At Slocum Center for Orthopedics & Sports Medicine, our specialty-trained and experienced orthopedic hand and wrist surgeons are experts in treating trigger finger and are highly skilled in performing trigger finger release (also trigger finger surgery). Slocum Center doctors have been providing patients with progressive hand care, such as trigger finger release, for many years. In fact, they have helped hundreds of Eugene-area patients each year regain strength, flexibility, and function through their dedication and continuous research.
Trigger finger or trigger thumb involves the pulleys and tendons in the hand that bend the fingers. The tendons work like long ropes, connecting the muscles of the forearm with the bones of the fingers and thumb. In the finger, the pulleys are a series of rings that form a tunnel for the tendons, much like the guides for a line on a fishing rod. These pulleys hold the tendons close against the bone. The tendons and the tunnel have a slick lining that allows easy gliding of the tendon through the pulleys.
Trigger finger/thumb occurs when the pulley at the base of the finger becomes too thick and constricts the tendon, making it hard for the tendon to move freely through the pulley. Sometimes the tendon develops a knot or swelling of its lining. One may experience pain, popping, or a catching feeling in the finger or thumb. Sometimes, the finger becomes stuck or locked, making it hard to straighten or bend.
Some trigger fingers are associated with medical conditions, such as rheumatoid arthritis, gout, and diabetes. Local trauma to the palm or base of the finger may be a factor as well, but in most cases, there is not a clear cause.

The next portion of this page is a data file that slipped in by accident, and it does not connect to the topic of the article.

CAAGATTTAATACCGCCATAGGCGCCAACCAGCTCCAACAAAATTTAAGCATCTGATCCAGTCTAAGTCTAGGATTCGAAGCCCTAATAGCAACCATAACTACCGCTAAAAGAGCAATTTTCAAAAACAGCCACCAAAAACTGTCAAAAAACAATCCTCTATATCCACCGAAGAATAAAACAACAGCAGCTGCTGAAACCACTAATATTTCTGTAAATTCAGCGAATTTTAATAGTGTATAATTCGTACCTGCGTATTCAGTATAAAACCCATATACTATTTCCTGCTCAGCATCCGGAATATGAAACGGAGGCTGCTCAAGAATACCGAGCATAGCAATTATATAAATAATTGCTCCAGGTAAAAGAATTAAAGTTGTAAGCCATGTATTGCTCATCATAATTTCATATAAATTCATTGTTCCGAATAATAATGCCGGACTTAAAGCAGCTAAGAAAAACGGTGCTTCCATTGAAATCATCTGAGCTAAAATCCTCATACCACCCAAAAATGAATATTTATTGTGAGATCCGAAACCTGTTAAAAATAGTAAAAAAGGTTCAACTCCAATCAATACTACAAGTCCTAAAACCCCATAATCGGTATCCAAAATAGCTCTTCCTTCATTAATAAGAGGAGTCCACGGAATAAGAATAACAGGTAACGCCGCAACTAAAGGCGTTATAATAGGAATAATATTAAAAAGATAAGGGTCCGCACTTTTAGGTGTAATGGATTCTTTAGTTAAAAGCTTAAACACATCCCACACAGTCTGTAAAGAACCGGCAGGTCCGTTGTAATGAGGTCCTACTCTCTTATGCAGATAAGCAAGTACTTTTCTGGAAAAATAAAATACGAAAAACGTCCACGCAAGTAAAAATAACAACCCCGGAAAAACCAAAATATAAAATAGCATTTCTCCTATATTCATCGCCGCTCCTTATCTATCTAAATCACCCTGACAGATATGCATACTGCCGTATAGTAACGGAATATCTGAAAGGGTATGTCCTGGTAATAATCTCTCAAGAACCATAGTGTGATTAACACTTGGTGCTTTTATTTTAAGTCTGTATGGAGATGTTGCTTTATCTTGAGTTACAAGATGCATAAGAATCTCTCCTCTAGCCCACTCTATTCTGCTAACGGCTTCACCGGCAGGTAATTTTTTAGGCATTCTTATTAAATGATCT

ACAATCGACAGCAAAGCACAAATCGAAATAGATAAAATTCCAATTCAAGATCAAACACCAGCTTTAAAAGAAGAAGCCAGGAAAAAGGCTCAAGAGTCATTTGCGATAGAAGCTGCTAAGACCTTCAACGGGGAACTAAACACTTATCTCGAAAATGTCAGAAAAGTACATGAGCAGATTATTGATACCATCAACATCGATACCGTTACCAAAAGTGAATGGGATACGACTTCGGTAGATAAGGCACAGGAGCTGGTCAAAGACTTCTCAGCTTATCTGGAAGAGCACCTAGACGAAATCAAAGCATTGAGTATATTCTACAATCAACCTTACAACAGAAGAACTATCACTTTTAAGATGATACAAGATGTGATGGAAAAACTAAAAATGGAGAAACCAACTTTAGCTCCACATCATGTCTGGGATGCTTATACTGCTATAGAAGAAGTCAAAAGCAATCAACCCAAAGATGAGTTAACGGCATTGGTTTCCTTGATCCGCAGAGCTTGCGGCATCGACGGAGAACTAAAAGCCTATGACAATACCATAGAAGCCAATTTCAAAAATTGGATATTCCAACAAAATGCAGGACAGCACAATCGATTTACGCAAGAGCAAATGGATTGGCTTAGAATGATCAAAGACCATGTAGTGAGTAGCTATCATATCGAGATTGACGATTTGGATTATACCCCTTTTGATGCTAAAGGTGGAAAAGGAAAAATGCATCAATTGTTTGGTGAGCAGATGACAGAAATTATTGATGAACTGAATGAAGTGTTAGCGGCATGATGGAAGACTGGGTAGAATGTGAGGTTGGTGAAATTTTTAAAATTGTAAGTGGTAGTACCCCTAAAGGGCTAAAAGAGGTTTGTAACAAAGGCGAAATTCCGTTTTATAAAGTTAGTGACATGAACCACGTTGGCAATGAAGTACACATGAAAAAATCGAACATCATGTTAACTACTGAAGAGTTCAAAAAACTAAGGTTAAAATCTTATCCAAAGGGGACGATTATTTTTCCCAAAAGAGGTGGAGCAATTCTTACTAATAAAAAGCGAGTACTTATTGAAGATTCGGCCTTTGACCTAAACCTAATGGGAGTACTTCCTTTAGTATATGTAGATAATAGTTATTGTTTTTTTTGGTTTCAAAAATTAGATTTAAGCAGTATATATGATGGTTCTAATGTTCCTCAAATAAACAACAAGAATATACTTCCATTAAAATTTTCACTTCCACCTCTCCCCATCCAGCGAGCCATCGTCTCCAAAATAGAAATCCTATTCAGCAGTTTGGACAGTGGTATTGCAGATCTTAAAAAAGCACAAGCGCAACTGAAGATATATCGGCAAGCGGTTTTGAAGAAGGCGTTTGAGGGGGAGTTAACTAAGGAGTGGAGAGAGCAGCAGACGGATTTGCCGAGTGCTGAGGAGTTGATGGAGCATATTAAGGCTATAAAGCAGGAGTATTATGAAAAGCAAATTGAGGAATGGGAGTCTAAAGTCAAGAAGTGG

Overuse of the tendon may result in trigger finger. If pain occurs when doing such activities as using a computer, playing a musical instrument, or crocheting, rest the finger.
The goal of treatment is to eliminate the catching or locking, allowing full movement of the finger or thumb without discomfort. Swelling around the flexor tendon and tendon sheath must be reduced. Using a splint or taking an oral anti-inflammatory medication may help. Treatment may also include changing activities to reduce swelling. A steroid injection is often effective in relieving the trigger finger/thumb.
If nonsurgical forms of treatment do not relieve the symptoms, surgery may be recommended. This outpatient surgery opens the pulley at the base of the finger, so the tendon can glide more freely. Active motion of the finger generally begins immediately after surgery. Normal use of the hand can be resumed when comfortable. Some patients may feel tenderness and discomfort as well as experience swelling around the surgery area. Occasionally, hand therapy is required after surgery to improve function.